Due to JSON’s ubiquity, we end up reaching for JSON libraries regularly when we have a project that needs to exchange data with other systems. Whenever something becomes widespread and becomes an “infrastructure”, it turns into a black-box in people’s minds.

One reason JSON got so popular is the fact that it’s simple. It’s not the simplest solution to the problem, not by a long shot, but it’s flexible enough to solve a lot of problems without becoming too large. In this post we’ll be making a JSON serializer in Python that can serialize arbitrary nested data structures in a few lines of code. And more importantly, every part should be understandable and self-contained.

Below is the default implementation of the encoder, which fails with an “Unknown type” error. We will implement encoding for the types shared by Python and JSON, and have this error as a fallback in case people try to encode something weird.

In [2]:
from functools import singledispatch

def encode(value):
    raise Exception(f"Unknown type: {type(value)}")

Serializing None

This is probably the easiest type to encode, as it involves no logic whatsoever. JSON has a null type that represents a value that is intentionally missing. The None keyword in Python is the equivalent. When we see a value of NoneType, we should encode it as the 4-bytes null.

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def encode_none(_):
    return "null"
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Serializing booleans

The boolean values True and False in Python can be encoded as true and false respectively. This is also pretty straightforward.

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def encode_bool(value):
    if value:
        return "true"
    return "false"
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Serializing numbers

The way Python formats numbers by default is actually suitable for JSON. So encoding int’s and float’s is pretty easy, just call str(x) on the value.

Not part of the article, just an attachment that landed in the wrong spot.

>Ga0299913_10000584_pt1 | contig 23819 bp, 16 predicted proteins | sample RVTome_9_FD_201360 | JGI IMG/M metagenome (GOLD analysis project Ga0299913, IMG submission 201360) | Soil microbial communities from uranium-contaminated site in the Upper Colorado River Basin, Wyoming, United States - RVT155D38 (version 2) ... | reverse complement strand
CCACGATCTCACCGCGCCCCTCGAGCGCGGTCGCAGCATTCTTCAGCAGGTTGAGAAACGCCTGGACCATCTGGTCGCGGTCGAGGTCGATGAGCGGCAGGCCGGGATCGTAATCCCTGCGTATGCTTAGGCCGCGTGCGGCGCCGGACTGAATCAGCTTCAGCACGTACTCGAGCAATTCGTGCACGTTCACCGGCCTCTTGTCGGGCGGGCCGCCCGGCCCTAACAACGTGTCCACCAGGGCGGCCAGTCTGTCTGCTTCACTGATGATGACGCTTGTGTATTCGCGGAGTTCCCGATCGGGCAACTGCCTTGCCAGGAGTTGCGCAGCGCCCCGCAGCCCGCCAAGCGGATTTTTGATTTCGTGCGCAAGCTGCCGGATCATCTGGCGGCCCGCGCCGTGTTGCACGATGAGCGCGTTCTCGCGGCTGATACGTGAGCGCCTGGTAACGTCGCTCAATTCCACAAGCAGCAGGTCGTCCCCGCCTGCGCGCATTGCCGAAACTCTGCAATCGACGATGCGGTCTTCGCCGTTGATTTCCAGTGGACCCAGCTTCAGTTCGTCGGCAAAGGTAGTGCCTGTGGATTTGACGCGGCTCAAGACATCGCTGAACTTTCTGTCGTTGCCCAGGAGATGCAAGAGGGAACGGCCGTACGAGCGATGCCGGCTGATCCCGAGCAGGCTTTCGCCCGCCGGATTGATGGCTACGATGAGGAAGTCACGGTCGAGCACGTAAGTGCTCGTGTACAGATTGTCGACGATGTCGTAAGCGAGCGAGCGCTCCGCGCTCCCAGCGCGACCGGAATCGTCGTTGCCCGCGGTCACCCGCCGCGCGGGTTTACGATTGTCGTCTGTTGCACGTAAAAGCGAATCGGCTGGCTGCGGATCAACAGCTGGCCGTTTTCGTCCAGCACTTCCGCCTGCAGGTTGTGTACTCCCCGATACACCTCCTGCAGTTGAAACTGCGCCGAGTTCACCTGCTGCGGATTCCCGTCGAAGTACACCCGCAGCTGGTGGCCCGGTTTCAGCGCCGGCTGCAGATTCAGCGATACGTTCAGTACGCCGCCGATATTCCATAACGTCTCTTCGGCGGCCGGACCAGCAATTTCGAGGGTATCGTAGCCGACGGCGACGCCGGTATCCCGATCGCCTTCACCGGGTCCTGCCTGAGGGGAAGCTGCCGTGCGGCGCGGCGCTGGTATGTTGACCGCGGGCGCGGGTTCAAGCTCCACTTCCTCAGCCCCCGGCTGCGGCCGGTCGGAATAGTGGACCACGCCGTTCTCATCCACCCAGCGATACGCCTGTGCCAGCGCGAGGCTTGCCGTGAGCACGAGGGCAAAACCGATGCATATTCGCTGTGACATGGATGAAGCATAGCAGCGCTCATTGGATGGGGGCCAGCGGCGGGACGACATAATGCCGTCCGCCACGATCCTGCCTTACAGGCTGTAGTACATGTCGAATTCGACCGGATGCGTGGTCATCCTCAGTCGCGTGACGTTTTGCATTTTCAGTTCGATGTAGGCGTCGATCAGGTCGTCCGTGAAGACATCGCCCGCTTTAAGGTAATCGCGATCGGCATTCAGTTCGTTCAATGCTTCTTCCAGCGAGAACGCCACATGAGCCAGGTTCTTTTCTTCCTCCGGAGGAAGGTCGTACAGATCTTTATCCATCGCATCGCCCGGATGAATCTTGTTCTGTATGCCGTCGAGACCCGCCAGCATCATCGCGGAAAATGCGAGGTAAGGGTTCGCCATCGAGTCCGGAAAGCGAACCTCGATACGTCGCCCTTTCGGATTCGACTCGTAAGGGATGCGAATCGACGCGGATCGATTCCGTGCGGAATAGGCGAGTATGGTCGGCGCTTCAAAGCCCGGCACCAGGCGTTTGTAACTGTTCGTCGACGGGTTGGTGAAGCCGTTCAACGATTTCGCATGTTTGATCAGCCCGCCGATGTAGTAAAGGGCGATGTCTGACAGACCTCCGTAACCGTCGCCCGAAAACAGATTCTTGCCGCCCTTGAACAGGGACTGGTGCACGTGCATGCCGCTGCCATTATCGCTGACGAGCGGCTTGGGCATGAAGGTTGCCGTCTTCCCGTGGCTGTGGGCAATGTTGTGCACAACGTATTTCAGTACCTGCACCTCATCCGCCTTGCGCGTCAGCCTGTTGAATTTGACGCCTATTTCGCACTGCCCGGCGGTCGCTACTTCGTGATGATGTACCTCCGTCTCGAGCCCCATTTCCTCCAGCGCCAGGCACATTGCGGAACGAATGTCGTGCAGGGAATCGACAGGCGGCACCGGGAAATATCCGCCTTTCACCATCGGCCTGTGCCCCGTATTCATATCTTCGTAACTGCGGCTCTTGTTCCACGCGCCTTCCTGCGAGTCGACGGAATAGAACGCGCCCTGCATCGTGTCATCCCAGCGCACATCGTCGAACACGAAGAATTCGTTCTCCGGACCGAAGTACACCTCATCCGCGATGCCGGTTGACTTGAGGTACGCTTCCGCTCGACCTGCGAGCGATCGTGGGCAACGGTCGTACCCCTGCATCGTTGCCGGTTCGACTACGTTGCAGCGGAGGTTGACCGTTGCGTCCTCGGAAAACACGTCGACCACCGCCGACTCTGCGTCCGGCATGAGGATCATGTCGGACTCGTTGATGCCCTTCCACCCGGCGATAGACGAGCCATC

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def encode_number(val):
    return str(val)
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Serializing strings

Strings are a list of characters enclosed in double quotes ("). Aside from some special characters, everything else can be encoded as-is. The characters we’ll escape are double-quotes and newlines.

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def encode_str(val):
    result = '"'
    for c in val:
        if c == '"':
            result += r'\"'
        elif c == '\n':
            result += r'\n'
            result += c
    result += '"'
    return result
In [10]:
print(encode("Hello, world!"))
print(encode('Hello "World"'))
"Hello, world!"
"Hello \"World\""

Serializing lists

Lists in JSON are comma-separated values enclosed in [ and ]. An empty list becomes [], a list with one element is encoded as [42], and a list with two elements can be written as [42, 43]. Of course, you are not limited to only integers. Any JSON type, including other lists and dictionaries, can be a list member.

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def encode_list(l):
    vals = ','.join(map(encode, l))
    return f"[{vals}]"
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print(encode([1, 2, 3]))
print(encode([1, 2.0, "3"]))
print(encode([1, 2, [3, 4], 5, 6, False, True]))

Serializing dictionaries

Dictionaries are similar to lists, but instead of a list of values, we have a list of key-value pairs. Before we get to the dictionary part, let’s start by encoding key-value pairs in the suitable format.

In JSON, key value pairs are formatted as key:value.

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def encode_key_value(t):
    k, v = t
    return f"{encode(k)}:{encode(v)}"
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print(encode_key_value((1, 2)))
print(encode_key_value(("key", 1234)))
print(encode_key_value(("this is a list", [1, 2, 3])))
"this is a list":[1,2,3]

Looks good so far. To turn key-value pairs into a dictionary, we encode them the same way as the list, but instead of wrapping them in [ and ], we wrap them in { and }.

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def encode_dict(d):
    vals = ','.join(map(encode_key_value, d.items()))
    return '{' + vals + '}'
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print(encode({"Name": "Leo", "BirthYear": 1998, "Website": "www.gkbrk.com"}))